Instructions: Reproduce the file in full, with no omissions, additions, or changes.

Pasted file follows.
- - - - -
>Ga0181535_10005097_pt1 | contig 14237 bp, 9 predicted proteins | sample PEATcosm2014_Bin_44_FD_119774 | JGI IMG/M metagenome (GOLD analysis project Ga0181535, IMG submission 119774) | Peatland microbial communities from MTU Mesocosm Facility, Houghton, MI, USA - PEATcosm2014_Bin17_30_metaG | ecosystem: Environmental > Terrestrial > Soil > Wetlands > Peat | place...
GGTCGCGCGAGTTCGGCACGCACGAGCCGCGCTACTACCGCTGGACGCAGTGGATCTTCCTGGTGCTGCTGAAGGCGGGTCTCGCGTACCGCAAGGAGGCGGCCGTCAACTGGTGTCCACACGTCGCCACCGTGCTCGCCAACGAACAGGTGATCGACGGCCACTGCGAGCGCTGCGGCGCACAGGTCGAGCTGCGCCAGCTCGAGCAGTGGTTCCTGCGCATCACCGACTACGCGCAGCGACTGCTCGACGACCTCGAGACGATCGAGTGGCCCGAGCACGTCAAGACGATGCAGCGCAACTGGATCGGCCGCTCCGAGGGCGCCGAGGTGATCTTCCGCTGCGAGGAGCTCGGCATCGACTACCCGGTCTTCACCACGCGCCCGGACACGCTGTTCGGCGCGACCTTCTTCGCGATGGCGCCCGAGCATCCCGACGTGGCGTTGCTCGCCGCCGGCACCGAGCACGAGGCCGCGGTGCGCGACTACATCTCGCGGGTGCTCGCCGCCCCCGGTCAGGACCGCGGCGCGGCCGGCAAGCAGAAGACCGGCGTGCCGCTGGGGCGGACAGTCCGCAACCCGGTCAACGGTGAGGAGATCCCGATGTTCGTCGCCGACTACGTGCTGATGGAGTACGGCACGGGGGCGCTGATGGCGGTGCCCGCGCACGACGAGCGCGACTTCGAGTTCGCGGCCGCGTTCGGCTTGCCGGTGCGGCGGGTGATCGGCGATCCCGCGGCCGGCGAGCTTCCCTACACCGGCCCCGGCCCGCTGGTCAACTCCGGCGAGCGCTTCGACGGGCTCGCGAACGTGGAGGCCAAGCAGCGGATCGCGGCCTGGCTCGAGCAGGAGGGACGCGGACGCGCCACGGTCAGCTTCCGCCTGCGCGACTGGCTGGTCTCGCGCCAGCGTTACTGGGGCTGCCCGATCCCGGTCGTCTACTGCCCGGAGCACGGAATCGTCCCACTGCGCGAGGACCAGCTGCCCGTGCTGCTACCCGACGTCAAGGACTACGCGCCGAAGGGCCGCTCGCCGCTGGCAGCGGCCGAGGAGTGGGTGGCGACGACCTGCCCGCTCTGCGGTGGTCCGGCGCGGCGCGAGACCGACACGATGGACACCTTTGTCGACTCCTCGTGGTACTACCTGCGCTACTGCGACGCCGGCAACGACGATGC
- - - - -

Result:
>Ga0181535_10005097_pt1 | contig 14237 bp, 9 predicted proteins | sample PEATcosm2014_Bin_44_FD_119774 | JGI IMG/M metagenome (GOLD analysis project Ga0181535, IMG submission 119774) | Peatland microbial communities from MTU Mesocosm Facility, Houghton, MI, USA - PEATcosm2014_Bin17_30_metaG | ecosystem: Environmental > Terrestrial > Soil > Wetlands > Peat | place...
GGTCGCGCGAGTTCGGCACGCACGAGCCGCGCTACTACCGCTGGACGCAGTGGATCTTCCTGGTGCTGCTGAAGGCGGGTCTCGCGTACCGCAAGGAGGCGGCCGTCAACTGGTGTCCACACGTCGCCACCGTGCTCGCCAACGAACAGGTGATCGACGGCCACTGCGAGCGCTGCGGCGCACAGGTCGAGCTGCGCCAGCTCGAGCAGTGGTTCCTGCGCATCACCGACTACGCGCAGCGACTGCTCGACGACCTCGAGACGATCGAGTGGCCCGAGCACGTCAAGACGATGCAGCGCAACTGGATCGGCCGCTCCGAGGGCGCCGAGGTGATCTTCCGCTGCGAGGAGCTCGGCATCGACTACCCGGTCTTCACCACGCGCCCGGACACGCTGTTCGGCGCGACCTTCTTCGCGATGGCGCCCGAGCATCCCGACGTGGCGTTGCTCGCCGCCGGCACCGAGCACGAGGCCGCGGTGCGCGACTACATCTCGCGGGTGCTCGCCGCCCCCGGTCAGGACCGCGGCGCGGCCGGCAAGCAGAAGACCGGCGTGCCGCTGGGGCGGACAGTCCGCAACCCGGTCAACGGTGAGGAGATCCCGATGTTCGTCGCCGACTACGTGCTGATGGAGTACGGCACGGGGGCGCTGATGGCGGTGCCCGCGCACGACGAGCGCGACTTCGAGTTCGCGGCCGCGTTCGGCTTGCCGGTGCGGCGGGTGATCGGCGATCCCGCGGCCGGCGAGCTTCCCTACACCGGCCCCGGCCCGCTGGTCAACTCCGGCGAGCGCTTCGACGGGCTCGCGAACGTGGAGGCCAAGCAGCGGATCGCGGCCTGGCTCGAGCAGGAGGGACGCGGACGCGCCACGGTCAGCTTCCGCCTGCGCGACTGGCTGGTCTCGCGCCAGCGTTACTGGGGCTGCCCGATCCCGGTCGTCTACTGCCCGGAGCACGGAATCGTCCCACTGCGCGAGGACCAGCTGCCCGTGCTGCTACCCGACGTCAAGGACTACGCGCCGAAGGGCCGCTCGCCGCTGGCAGCGGCCGAGGAGTGGGTGGCGACGACCTGCCCGCTCTGCGGTGGTCCGGCGCGGCGCGAGACCGACACGATGGACACCTTTGTCGACTCCTCGTGGTACTACCTGCGCTACTGCGACGCCGGCAACGACGATGC